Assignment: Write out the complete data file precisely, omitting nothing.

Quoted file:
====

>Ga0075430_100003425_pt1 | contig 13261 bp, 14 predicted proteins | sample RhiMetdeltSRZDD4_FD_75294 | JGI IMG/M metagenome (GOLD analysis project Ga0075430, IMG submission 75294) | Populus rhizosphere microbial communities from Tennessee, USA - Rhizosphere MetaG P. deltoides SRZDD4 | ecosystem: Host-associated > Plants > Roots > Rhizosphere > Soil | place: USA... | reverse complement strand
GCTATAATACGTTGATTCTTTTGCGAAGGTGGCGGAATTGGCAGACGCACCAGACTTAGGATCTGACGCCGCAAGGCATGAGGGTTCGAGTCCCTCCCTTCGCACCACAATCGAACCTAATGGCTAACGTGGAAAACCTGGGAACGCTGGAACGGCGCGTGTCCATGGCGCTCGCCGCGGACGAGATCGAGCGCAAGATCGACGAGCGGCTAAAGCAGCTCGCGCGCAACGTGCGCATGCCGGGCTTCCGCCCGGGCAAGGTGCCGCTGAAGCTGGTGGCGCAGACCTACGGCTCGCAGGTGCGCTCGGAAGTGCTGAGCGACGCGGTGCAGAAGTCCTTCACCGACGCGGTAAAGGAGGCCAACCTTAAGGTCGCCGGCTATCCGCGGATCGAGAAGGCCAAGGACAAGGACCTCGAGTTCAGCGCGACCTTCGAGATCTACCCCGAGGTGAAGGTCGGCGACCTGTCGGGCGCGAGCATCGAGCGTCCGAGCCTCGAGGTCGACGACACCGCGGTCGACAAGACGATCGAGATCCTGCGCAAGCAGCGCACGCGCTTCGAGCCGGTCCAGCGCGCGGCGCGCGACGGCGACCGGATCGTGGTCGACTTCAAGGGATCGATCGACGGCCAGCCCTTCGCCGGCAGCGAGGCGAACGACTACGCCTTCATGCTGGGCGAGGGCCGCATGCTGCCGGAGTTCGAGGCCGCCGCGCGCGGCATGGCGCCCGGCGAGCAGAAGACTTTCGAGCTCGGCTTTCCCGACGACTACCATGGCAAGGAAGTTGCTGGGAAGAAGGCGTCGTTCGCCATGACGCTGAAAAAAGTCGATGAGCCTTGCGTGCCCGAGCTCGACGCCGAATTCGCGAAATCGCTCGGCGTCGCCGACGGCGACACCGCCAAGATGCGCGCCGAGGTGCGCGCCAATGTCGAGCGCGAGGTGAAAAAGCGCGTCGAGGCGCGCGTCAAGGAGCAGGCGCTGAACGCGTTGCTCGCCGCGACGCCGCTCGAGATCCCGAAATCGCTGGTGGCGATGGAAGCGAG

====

>Ga0075430_100003425_pt1 | contig 13261 bp, 14 predicted proteins | sample RhiMetdeltSRZDD4_FD_75294 | JGI IMG/M metagenome (GOLD analysis project Ga0075430, IMG submission 75294) | Populus rhizosphere microbial communities from Tennessee, USA - Rhizosphere MetaG P. deltoides SRZDD4 | ecosystem: Host-associated > Plants > Roots > Rhizosphere > Soil | place: USA... | reverse complement strand
GCTATAATACGTTGATTCTTTTGCGAAGGTGGCGGAATTGGCAGACGCACCAGACTTAGGATCTGACGCCGCAAGGCATGAGGGTTCGAGTCCCTCCCTTCGCACCACAATCGAACCTAATGGCTAACGTGGAAAACCTGGGAACGCTGGAACGGCGCGTGTCCATGGCGCTCGCCGCGGACGAGATCGAGCGCAAGATCGACGAGCGGCTAAAGCAGCTCGCGCGCAACGTGCGCATGCCGGGCTTCCGCCCGGGCAAGGTGCCGCTGAAGCTGGTGGCGCAGACCTACGGCTCGCAGGTGCGCTCGGAAGTGCTGAGCGACGCGGTGCAGAAGTCCTTCACCGACGCGGTAAAGGAGGCCAACCTTAAGGTCGCCGGCTATCCGCGGATCGAGAAGGCCAAGGACAAGGACCTCGAGTTCAGCGCGACCTTCGAGATCTACCCCGAGGTGAAGGTCGGCGACCTGTCGGGCGCGAGCATCGAGCGTCCGAGCCTCGAGGTCGACGACACCGCGGTCGACAAGACGATCGAGATCCTGCGCAAGCAGCGCACGCGCTTCGAGCCGGTCCAGCGCGCGGCGCGCGACGGCGACCGGATCGTGGTCGACTTCAAGGGATCGATCGACGGCCAGCCCTTCGCCGGCAGCGAGGCGAACGACTACGCCTTCATGCTGGGCGAGGGCCGCATGCTGCCGGAGTTCGAGGCCGCCGCGCGCGGCATGGCGCCCGGCGAGCAGAAGACTTTCGAGCTCGGCTTTCCCGACGACTACCATGGCAAGGAAGTTGCTGGGAAGAAGGCGTCGTTCGCCATGACGCTGAAAAAAGTCGATGAGCCTTGCGTGCCCGAGCTCGACGCCGAATTCGCGAAATCGCTCGGCGTCGCCGACGGCGACACCGCCAAGATGCGCGCCGAGGTGCGCGCCAATGTCGAGCGCGAGGTGAAAAAGCGCGTCGAGGCGCGCGTCAAGGAGCAGGCGCTGAACGCGTTGCTCGCCGCGACGCCGCTCGAGATCCCGAAATCGCTGGTGGCGATGGAAGCGAG